Valve released its monthly report on Steam market shares broken down by each OS on the market and there’s some surprising news for Windows 10 and 11.
According to the latest Steam Hardware and Software Survey results, Windows 11 experienced a 0.11% decline in its Steam market share, going from 21.23% to 21.12%. This effectively marks the first time that Windows 11 has lost gamers on Steam instead of gaining them.
And judging from that same data set, Windows 10 has increased its Steam market shares by 1.91% in the same month. This would imply that the OS managed to scoop up the ones who jumped ship from Windows 11, because they sure didn’t go to Windows 8.1 or Windows 7, both of which also lost market share last month as well, with Windows 7 (32-bit and 64-bit) losing an entire percentage point (1.03%, to be exact), with the 64-bit version of the aging OS accounting for a full 0.97% on its own.
Analysis: what does this all mean?
If gamers on Steam were willing to revert back to Windows 10 despite it being an older OS, there’s a good chance it was because they were dissatisfied with the experience of Windows 11. Given how many issues Windows 11 has encountered in the several months since it’s release, between the UI design itself and updates that continue to break various functionalities, we can sympathize.
There’s also the fact that looking at the overall market share on Steam, Microsoft has had trouble convincing gamers to switch to Windows 11. The monthly increases in market share have been marginal at best and only 21.12% of gamers are even using it overall, versus a whopping 73.17% using Windows 10.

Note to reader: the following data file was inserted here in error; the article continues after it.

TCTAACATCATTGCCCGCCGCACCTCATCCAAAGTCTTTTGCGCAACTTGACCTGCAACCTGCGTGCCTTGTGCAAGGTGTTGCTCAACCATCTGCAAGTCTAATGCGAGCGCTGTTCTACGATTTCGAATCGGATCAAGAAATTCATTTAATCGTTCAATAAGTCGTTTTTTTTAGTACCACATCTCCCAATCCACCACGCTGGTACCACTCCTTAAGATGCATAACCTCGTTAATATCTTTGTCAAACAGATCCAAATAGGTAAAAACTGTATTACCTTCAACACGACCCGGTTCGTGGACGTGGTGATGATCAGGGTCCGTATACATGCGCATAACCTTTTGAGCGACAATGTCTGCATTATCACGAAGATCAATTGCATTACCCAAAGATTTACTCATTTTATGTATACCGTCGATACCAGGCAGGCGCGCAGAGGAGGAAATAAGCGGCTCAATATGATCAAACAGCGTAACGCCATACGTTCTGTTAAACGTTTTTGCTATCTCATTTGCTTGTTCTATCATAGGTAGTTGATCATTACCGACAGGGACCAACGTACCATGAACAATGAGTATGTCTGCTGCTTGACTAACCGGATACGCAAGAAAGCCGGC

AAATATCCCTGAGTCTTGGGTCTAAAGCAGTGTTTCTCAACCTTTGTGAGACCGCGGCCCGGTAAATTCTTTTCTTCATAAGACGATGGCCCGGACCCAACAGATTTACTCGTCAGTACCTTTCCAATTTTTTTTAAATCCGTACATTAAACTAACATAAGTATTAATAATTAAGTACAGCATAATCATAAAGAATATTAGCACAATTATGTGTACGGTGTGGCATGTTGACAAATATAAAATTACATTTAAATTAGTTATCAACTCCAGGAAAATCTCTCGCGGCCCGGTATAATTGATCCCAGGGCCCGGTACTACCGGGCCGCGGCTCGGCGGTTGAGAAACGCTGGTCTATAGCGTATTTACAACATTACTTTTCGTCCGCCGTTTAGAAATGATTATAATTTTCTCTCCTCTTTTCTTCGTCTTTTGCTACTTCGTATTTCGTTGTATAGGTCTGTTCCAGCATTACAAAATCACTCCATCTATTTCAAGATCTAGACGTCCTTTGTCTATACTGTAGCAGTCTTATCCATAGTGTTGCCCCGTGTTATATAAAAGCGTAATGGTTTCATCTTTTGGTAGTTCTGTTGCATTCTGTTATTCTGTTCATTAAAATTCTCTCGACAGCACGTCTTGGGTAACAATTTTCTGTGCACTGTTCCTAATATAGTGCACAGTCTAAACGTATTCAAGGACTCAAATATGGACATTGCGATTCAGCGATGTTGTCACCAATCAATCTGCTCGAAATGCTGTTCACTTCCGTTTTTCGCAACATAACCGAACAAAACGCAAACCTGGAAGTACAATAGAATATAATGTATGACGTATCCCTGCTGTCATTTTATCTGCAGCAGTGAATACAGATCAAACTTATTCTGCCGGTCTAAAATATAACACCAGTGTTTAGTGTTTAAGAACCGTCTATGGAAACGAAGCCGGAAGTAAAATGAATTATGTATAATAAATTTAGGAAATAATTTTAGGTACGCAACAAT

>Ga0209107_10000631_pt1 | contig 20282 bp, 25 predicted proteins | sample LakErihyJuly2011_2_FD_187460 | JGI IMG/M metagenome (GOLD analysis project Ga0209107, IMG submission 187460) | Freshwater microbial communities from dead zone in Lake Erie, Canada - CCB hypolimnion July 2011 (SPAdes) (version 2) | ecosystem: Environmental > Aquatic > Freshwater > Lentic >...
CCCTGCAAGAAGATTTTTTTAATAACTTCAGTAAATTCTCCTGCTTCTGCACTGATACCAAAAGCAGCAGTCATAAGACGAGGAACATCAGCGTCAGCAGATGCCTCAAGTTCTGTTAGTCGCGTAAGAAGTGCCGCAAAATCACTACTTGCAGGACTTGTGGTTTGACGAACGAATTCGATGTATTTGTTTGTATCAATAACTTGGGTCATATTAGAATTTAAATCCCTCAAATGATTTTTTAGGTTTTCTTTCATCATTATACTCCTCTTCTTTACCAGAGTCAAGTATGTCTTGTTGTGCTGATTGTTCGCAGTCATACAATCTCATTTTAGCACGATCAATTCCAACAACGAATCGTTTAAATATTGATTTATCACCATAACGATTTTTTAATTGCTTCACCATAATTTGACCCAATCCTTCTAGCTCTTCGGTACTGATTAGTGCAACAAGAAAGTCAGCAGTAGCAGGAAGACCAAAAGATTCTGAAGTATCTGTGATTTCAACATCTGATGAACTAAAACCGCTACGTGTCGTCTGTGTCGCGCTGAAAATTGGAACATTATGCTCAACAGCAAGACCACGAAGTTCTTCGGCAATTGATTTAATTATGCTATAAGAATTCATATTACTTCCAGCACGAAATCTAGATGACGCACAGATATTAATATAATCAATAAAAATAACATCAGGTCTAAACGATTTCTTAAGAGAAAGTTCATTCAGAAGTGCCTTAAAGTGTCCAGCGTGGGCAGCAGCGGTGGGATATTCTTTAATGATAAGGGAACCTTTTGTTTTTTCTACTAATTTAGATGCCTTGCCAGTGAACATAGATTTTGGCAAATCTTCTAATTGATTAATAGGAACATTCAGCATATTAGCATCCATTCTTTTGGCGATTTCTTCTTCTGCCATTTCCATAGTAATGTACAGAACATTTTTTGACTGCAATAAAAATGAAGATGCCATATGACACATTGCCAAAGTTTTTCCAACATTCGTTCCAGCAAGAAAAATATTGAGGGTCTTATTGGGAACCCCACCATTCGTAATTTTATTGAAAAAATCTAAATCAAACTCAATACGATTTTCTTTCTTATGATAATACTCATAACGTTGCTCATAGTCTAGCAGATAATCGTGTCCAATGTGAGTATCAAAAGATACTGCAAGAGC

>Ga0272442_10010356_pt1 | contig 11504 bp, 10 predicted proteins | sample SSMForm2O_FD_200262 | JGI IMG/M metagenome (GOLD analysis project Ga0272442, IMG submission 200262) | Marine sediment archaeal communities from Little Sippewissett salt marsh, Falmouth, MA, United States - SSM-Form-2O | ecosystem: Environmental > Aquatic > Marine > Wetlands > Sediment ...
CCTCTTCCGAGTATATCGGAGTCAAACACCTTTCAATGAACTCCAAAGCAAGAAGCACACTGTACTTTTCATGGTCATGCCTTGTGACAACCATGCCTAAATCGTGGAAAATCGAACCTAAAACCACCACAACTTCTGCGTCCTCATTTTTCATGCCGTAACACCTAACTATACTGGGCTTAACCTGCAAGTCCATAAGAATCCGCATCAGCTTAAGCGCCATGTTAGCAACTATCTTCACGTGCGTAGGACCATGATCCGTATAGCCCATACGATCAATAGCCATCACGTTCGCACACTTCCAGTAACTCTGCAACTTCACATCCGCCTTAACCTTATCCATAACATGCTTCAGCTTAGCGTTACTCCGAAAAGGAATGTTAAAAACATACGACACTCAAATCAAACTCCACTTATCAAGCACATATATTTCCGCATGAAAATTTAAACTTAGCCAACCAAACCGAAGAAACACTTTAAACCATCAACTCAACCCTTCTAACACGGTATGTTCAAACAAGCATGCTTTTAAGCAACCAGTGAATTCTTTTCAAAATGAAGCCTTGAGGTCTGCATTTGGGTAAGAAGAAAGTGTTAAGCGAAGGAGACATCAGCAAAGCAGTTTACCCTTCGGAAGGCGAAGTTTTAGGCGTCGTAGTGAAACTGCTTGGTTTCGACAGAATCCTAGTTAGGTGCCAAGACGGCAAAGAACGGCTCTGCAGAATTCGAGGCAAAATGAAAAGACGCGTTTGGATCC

Considering that in a span of a month we’ve had breaks in Microsoft Outlook, an update that caused an endless reboot loop, and ongoing issues with printing that have yet to be fully fixed, it’s little surprise that gamers would rather stick with the far more stable OS. And as far as we can tell from the July 2022 survey results, there appear to be some who gave Windows 11 a chance and decided to roll back to Windows 10.
Just as interesting, perhaps, is the large number of Windows 7 users who decided to upgrade, but who appear to have upgraded to Windows 10, rather than Windows 11. Windows 10 is putting up a surprisingly stubborn fight despite Microsoft’s best efforts to move everyone to its new OS.
In time, that shift will happen, mostly once Windows 11 becomes more stable as it matures. Lest we forget, the suddenly beloved Windows 10 was also a buggy, unstable flustercluck when it launched, so there’s no reason to think that Windows 11 won’t follow that same trajectory in the future.